The Korean carmaker launched cheap models in the United States in 1986, as Toyota Motor Corp. and Honda Motor Co. Ltd. had done before. Hyundai scored early successes, but quality problems set the brand back, and forced a relaunch. Now, it is overhauling its U.S. strategy, shifting from sedans to SUVs.
The problem for prospective entrants is that if they do find an untapped niche, consultants and analysts expect other automakers to rush to fill it themselves.
A New Strategy
Mahindra’s first foray into the U.S. auto market was a disaster, as plans to launch a low-cost pickup with high fuel efficiency never came to fruition, in part because it failed to meet federal emissions standards. Angry dealers who had signed on to sell the Scorpio pickup sued Mahindra.
Mahindra regrouped. Haas set up Mahindra’s U.S. office in 2013 with just a handful of people, and that has risen to 450.
The company decided not to go into direct competition with major automakers, but to enter the much smaller and less heavily regulated market for off-road recreational vehicles sold mainly in rural America.
The Roxor stands out because it looks like a World War II Jeep. Mahindra has had a license since the end of that war to make such vehicles in India. Municipalities, mining and construction companies, and many others seeking rugged off-road vehicles have shown interest, Haas said.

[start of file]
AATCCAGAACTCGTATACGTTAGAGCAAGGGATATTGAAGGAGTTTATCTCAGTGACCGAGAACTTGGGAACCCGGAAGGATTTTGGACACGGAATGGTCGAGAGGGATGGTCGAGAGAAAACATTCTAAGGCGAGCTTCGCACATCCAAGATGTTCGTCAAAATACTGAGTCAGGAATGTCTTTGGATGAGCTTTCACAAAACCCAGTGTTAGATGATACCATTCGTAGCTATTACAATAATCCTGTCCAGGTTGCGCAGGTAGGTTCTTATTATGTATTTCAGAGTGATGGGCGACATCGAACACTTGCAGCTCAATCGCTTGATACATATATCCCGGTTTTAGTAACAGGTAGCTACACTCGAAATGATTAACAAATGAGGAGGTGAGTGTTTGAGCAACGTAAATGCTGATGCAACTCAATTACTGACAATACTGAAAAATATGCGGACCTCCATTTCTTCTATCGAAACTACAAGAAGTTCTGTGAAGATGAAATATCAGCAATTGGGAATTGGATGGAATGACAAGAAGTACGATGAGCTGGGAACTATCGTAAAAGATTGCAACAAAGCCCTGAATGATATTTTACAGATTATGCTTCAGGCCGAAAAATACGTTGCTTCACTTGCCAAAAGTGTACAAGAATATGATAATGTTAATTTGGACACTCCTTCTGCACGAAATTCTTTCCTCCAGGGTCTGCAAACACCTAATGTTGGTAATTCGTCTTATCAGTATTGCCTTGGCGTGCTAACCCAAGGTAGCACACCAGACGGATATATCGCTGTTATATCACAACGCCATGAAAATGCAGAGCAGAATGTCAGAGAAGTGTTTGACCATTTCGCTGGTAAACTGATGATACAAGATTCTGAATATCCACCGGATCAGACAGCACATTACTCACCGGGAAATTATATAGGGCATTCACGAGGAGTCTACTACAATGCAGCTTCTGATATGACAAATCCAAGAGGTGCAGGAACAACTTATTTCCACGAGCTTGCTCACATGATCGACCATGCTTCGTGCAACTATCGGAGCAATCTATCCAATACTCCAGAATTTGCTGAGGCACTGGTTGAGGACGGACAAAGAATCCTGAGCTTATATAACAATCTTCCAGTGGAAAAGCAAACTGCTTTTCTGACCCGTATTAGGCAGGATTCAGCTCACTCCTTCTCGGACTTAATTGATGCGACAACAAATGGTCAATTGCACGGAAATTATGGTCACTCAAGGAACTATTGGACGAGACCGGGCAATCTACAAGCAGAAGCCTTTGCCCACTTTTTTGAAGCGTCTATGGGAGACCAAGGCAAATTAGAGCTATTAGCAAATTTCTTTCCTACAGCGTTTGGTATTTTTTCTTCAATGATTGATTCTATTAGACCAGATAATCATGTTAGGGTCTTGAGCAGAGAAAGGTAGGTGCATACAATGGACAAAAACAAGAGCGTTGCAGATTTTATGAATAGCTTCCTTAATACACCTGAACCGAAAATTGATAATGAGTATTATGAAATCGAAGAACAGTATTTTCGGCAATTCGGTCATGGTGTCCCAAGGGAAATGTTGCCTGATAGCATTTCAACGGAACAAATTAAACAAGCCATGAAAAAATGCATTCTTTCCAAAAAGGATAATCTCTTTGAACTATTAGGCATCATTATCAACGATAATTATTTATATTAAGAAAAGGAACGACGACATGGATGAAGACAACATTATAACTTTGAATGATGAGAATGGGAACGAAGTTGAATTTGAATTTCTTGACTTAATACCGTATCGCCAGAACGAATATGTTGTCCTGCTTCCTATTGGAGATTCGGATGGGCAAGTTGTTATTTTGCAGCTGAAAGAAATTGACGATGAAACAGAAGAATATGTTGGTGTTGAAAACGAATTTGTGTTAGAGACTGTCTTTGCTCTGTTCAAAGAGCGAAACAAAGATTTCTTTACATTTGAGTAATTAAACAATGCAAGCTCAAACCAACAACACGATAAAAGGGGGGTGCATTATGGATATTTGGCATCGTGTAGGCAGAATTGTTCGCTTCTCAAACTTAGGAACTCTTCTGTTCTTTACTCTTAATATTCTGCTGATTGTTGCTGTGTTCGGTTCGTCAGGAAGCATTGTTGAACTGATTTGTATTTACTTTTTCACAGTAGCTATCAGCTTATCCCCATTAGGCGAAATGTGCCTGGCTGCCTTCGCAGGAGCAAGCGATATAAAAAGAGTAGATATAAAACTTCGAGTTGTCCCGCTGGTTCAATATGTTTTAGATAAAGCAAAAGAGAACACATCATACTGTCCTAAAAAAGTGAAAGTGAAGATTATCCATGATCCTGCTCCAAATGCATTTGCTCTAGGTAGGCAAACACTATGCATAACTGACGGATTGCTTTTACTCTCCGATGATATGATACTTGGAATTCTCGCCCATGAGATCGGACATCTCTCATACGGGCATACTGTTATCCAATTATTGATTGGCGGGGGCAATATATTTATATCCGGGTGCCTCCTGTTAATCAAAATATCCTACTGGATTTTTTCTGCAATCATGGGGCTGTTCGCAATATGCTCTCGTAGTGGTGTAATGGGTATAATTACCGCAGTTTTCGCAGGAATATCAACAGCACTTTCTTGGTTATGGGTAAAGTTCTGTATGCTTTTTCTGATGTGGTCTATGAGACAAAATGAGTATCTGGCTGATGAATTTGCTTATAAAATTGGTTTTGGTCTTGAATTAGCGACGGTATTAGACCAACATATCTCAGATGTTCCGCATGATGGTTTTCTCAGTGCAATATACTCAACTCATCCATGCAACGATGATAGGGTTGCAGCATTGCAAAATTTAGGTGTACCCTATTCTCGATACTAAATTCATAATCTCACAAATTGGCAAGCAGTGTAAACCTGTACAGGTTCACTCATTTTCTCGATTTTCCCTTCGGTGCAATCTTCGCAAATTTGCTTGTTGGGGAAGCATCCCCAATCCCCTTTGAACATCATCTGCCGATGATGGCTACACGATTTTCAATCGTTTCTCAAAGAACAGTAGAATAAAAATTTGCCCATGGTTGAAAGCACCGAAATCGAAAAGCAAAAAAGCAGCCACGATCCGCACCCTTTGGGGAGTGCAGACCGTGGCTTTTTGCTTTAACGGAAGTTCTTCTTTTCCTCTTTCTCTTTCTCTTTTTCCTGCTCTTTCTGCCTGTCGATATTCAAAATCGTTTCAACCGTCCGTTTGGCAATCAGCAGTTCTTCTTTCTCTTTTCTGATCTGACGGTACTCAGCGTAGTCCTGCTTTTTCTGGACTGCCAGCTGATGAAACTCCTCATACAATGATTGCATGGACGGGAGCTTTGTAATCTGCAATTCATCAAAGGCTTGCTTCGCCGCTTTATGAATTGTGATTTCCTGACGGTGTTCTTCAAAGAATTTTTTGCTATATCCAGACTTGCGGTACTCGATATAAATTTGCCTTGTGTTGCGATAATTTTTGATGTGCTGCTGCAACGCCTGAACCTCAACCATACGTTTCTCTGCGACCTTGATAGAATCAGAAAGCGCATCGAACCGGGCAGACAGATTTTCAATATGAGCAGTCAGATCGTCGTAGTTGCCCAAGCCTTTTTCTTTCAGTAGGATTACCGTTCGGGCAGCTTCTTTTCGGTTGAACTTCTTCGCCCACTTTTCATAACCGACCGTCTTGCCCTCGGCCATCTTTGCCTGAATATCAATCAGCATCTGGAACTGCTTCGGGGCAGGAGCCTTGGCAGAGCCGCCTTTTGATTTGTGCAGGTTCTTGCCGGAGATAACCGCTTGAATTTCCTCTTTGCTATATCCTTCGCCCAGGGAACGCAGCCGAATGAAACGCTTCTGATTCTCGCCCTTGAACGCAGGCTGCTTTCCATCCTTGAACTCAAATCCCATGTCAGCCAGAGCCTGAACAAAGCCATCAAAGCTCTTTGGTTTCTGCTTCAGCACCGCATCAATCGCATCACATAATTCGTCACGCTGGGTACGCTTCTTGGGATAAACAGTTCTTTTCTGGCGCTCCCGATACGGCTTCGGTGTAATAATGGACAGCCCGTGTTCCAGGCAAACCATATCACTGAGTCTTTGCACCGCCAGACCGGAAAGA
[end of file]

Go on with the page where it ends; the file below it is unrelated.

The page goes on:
The Roxor also has caught the eye of the owner of the Jeep brand, Fiat Chrysler Automobiles (FCA) NV, a potential competitor whose U.S. headquarters is just up the road from Mahindra’s. Last August, FCA asked the U.S. International Trade Commission to block Roxor sales because the model is too similar to its own Jeep.
The commission has ruled FCA can pursue its intellectual property claims against the Roxor, but on Feb. 21 Mahindra asked the agency to review that ruling.
Mahindra has signed up a network of 390 Powersports dealers all over the country to sell the Roxor. Haas said around a third of Powersports dealers also own car dealerships so the Roxor allows him to establish the brand, then build relationships with car dealers.
“I can’t say what our plans are, but the smoke is going to clear out of the air in the next year to 18 months,” Haas said.
Among the vehicles under consideration for the U.S. market is the new Marazzo, a minivan designed by Mahindra’s Michigan engineers for sale in India that has scored well in international crash safety tests and features Apple CarPlay.
Instead of low prices, Mahindra plans to focus on its image of building rugged, durable vehicles for India’s roads.
“We’re India tough,” Haas said. “That’s a value that resonates with a chunk of the population here.”
The speed of Mahindra’s U.S. rollout will depend not only on retail consumers but the U.S. Postal Service, Haas said. The Postal Service is searching for its next generation of delivery vehicles and Mahindra is one of five finalists for the $6 billion project, which may be decided this year.
“That contract would make a fast (U.S.) entry easier, as you might imagine,” Haas said. “If it doesn’t happen, then we have to decide what we’re doing here.”
By Nick Carey & Ben Klayman